Do Common Dividends Have an Influence on the Return of Equity?

ROE is calculated based on balance sheet and income statement numbers.
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Return on equity (ROE) is one of the most popular profitability measures used by financial analysts. ROE not only allows you to compare the performance of vastly different companies, but also helps contrast investing in that business with keeping the same money in other instruments, such as bank deposits or bonds. Since ROE is calculated based on balance sheet and income statement figures, all actions that change the relevant numbers will influence ROE.


ROE equals the company's net after-tax profits, divided by average shareholder equity. If the analyst desires, multiplying the figure by 100 will convert the result into a percentage. For example, if a business earned $100,000 after taxes, and total shareholder equity equals $1 million, ROE equals $100,000/$1,000,000 = 0.1. Expressed as a percentage, the shareholders have earned 0.1*100 = 10% on their invested capital. Investors can compare this figure to the ROE of other companies they can invest in or what they can expect to earn by placing the same funds in a mutual fund or bank deposit.

Dividend Effect

Dividend payments will impact the net shareholder equity on the balance sheet and will therefore influence the ROE figure. When a business pays dividends, its retained earnings will decline. Since retained earnings is added to the paid-in capital to calculate the total shareholder equity, dividend payments will reduce the total shareholder equity on the balance sheet. A reduction in shareholder equity translates to a smaller denominator in the ROE equation. In other words, the analyst divides the net income figure by a smaller number, which results in a larger ROE. In sum, dividends reduce shareholder equity and boost ROE.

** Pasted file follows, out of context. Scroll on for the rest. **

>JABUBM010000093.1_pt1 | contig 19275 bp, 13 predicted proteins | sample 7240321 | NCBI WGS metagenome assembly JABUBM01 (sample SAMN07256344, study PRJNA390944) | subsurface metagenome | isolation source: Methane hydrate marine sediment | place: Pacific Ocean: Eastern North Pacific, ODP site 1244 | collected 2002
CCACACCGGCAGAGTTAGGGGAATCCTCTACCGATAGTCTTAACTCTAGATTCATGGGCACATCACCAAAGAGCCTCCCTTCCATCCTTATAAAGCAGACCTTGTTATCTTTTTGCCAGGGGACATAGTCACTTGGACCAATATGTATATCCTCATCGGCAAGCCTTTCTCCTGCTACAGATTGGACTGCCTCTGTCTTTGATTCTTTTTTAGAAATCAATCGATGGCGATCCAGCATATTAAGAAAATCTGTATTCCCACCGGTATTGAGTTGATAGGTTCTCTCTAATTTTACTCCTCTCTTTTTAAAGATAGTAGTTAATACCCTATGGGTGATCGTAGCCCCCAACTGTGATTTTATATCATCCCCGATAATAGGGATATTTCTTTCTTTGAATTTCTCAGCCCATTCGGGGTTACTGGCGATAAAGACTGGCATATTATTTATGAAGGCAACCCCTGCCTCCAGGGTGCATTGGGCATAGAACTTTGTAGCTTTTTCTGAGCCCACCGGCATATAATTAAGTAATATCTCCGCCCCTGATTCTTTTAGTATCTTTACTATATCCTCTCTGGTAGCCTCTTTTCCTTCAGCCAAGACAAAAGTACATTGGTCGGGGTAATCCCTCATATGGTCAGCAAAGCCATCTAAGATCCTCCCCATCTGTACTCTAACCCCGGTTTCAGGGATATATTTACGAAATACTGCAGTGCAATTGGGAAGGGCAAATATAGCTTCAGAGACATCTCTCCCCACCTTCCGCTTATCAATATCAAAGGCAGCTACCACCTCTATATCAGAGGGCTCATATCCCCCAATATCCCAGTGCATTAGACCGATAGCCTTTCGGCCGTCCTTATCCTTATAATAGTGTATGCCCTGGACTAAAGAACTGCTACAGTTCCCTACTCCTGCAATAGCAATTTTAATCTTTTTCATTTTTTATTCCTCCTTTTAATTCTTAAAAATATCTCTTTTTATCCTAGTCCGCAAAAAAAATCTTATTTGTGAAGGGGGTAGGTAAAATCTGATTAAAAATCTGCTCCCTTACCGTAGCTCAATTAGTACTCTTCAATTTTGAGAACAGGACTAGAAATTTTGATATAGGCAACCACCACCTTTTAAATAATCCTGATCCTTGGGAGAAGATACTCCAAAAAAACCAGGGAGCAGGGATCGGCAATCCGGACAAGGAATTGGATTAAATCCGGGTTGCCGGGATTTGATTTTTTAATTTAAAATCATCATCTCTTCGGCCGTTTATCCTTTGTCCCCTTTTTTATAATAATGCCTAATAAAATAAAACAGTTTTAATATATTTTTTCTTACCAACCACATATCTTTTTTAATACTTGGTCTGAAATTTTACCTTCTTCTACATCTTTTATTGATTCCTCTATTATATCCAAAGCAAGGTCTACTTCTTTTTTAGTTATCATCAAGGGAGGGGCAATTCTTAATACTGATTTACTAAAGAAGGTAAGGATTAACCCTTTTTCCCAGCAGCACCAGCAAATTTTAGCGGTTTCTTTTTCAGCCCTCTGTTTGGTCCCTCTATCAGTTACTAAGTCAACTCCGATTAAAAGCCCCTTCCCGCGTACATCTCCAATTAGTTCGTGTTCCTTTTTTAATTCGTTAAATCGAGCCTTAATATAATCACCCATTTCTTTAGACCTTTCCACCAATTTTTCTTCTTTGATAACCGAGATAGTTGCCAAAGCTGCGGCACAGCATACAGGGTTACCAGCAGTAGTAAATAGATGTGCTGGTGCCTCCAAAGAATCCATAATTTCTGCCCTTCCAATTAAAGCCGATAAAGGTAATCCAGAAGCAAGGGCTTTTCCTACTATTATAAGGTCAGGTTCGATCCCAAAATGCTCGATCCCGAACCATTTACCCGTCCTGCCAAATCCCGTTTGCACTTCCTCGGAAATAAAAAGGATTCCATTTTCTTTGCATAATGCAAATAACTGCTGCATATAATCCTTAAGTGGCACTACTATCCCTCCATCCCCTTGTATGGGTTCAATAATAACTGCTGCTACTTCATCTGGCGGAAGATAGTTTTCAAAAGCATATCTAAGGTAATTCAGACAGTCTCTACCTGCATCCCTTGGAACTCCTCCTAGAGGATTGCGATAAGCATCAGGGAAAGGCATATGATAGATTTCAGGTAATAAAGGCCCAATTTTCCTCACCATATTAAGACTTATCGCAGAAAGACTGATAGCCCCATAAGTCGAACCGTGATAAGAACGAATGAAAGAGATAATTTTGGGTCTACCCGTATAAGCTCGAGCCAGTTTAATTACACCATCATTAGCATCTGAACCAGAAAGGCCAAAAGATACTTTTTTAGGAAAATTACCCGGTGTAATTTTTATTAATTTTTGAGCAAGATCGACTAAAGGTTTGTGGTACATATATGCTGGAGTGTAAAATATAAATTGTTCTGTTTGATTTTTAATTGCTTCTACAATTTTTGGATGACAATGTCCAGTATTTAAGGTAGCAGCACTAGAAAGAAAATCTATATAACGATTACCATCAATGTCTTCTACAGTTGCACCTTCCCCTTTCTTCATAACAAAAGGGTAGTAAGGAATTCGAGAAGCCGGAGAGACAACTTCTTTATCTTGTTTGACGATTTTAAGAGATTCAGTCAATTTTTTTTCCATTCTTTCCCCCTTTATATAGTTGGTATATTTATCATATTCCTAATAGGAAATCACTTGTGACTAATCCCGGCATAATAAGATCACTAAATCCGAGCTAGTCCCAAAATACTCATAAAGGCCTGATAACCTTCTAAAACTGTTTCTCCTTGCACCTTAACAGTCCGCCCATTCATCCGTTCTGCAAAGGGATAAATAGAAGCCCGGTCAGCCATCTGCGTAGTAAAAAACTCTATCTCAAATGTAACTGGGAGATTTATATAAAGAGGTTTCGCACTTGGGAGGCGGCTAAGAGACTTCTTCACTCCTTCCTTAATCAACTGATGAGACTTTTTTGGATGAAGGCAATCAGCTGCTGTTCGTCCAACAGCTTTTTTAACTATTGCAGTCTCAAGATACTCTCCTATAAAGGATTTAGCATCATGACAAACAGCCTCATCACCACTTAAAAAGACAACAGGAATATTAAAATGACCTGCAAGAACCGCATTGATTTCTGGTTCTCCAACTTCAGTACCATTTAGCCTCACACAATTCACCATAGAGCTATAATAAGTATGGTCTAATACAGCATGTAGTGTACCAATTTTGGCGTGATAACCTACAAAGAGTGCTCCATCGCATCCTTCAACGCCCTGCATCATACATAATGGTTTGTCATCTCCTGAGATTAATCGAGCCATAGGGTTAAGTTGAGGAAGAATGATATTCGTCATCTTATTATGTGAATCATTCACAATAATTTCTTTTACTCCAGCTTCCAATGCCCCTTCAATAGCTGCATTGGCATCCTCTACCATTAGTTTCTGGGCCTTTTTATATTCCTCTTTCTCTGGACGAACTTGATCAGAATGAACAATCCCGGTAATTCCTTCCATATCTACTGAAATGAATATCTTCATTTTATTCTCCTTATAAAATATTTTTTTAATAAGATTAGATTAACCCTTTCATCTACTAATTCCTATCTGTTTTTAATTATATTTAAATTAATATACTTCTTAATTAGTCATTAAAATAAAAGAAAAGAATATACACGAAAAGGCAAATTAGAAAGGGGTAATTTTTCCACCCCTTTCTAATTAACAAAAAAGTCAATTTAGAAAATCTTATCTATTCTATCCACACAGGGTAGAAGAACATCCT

Average Shareholder Equity

If the shareholder equity in a company has fluctuated over the period during which the net income has been earned, you need to use the average shareholder equity to calculate ROE. If, for example, the profit used in the formula is for an entire calendar year and shareholder equity has increased from $1,000,000 to $1,100,000 from the beginning of the year until December 31, the average of these figures, or $1,050,000, is the number that should go into the denominator in the ROE calculation. Shareholder equity can fluctuate due to various reasons, including the sale of additional shares to investors, dividend payments or losses.

Long-Term Implications

Although dividend payments boost ROE by reducing the denominator in the formula over the short term, the long-term effects are harder to predict. Paying dividends means giving some of the cash in the company's bank accounts to shareholders. If this cash was far in excess of the company's needs and was sitting idle, its distribution will likely have no effect on profits. If, however, paying this sum means forgoing profitable investment options, long-term profits will likely take a hit. In such cases, the net effect on ROE depends on whether the decline in earnings or the reduction in shareholder equity as a result of dividend payments is greater.

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